Are Humans Naturally Kind? Or Are They Intrinsically Selfish?
Is human nature innately good? Are we born kind and generous and forgiving? In these times of the Coronavirus, do you see more of kindness or selfishness in humans?
Anton Chekov said, “Man will become better when you show him what he is like.” Do you think we need more examples (in the media) of human decency to sensitize us into being dignified and altruistic? Is our present-day conditioning responsible for our cynicism that people are primarily selfish?
Rutger Bregman, a Dutch Historian, in Humankind: A Hopeful History, believes that humans have become conditioned to expecting the worst from others. He holds Western thought and ideas responsible for tinting our lenses with a dark shade of cynicism.
The writings of Machiavelli to Thomas Hobbes to Adam Smith, and from Freud to Dawkins espouse a belief that humans are naturally guided by self-interest. But Bregman makes a case for the innate goodness in humans. He sides with Jean-Jacques Rousseau and blames the ‘structures of civilisation’ for making humans self-centred.
How does he go about it? Bregman scours the pages of history, and adopts a multidisciplinary approach drawn from the social and political science. He takes on philosophers, historical events, scientific studies and everything in between to build his narrative. He presents us with a plethora of examples.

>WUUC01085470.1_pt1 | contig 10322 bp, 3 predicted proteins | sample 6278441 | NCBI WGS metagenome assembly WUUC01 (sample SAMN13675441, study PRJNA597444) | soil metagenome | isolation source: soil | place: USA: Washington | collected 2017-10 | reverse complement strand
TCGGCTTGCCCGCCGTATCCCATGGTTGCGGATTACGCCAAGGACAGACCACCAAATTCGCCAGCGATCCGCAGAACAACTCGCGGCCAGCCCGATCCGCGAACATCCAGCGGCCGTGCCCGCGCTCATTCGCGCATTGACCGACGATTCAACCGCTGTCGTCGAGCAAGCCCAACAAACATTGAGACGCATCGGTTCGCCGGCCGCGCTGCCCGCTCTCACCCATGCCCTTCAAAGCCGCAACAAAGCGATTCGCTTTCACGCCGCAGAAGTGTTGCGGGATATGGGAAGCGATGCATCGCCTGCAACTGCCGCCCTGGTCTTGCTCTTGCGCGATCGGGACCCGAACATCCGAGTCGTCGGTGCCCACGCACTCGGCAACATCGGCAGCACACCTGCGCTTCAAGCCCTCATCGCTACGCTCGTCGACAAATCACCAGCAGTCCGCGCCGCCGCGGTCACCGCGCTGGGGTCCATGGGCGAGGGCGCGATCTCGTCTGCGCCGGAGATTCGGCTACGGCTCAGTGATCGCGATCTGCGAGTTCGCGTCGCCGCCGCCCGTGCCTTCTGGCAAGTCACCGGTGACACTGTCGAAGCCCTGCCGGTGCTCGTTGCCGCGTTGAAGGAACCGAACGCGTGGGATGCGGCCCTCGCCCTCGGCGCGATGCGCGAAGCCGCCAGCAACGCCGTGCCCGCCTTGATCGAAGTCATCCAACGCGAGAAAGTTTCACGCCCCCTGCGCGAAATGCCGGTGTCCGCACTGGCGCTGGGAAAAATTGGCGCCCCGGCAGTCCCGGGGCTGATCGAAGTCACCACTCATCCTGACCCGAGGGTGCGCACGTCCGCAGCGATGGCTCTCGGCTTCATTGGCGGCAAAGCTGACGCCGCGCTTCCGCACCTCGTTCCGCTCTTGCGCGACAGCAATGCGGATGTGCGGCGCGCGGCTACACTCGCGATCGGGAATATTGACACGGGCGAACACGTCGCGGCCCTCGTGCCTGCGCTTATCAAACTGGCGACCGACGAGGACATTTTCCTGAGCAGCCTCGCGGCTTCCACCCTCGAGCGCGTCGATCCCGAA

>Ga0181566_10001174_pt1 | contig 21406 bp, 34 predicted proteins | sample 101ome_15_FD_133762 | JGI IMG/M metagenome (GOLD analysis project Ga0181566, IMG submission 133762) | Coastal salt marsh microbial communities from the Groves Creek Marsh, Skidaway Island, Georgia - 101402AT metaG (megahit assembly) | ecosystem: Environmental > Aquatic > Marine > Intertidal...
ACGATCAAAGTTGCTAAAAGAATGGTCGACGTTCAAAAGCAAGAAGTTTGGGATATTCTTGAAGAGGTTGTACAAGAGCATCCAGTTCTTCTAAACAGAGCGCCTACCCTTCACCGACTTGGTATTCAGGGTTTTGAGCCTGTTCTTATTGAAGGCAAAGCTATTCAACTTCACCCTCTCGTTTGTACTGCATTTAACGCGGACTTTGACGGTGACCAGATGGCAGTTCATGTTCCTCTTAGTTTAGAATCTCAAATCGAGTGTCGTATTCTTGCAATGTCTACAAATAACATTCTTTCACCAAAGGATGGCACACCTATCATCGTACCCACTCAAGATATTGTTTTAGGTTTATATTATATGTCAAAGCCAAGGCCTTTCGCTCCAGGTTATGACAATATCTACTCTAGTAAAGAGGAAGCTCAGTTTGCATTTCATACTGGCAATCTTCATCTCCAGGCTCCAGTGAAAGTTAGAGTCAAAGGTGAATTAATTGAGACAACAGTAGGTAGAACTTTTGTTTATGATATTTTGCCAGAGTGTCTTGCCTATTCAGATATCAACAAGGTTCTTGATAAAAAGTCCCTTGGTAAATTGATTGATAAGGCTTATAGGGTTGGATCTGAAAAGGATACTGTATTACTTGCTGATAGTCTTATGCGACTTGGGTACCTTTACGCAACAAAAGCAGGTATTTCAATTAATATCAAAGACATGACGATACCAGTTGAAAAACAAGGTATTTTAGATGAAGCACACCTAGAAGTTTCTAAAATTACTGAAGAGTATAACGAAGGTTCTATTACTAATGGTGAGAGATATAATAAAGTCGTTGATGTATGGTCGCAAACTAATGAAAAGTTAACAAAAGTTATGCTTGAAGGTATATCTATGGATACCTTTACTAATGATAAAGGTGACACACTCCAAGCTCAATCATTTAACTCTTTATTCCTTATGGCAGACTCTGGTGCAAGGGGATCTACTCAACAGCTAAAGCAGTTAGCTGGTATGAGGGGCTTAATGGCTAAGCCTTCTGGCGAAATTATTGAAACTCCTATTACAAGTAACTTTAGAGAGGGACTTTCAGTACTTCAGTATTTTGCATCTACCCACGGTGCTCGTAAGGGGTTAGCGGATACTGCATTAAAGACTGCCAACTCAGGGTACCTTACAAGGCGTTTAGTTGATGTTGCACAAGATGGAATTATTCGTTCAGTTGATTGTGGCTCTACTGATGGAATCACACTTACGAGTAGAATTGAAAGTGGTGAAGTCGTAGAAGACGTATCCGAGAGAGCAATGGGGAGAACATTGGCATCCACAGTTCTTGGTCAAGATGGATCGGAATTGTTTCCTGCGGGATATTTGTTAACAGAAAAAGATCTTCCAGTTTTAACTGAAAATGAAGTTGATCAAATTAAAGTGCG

He digs up WWI military records to show that soldiers were sometimes reluctant to fire their guns and even deliberately missed their targets. And how soldiers on both sides celebrated Christmas during a spontaneous ceasefire in 1914.
He recounts the story of a group of boys who survived on a deserted Pacific island and lived in harmony. This is in contrast to William Golding’s savage protagonists of Lord of the Flies.
Bregman compares Norway’s prisons that treat inmates like people, allowing them to work, play and make music, with those in America. The result: Norway has the lowest recidivism rate in the world.
So, does Bregman succeed in his quest? He does make an uplifting case for human decency but countless other questions spring to our minds. That’s the best a book can do; provoke us into asking more questions.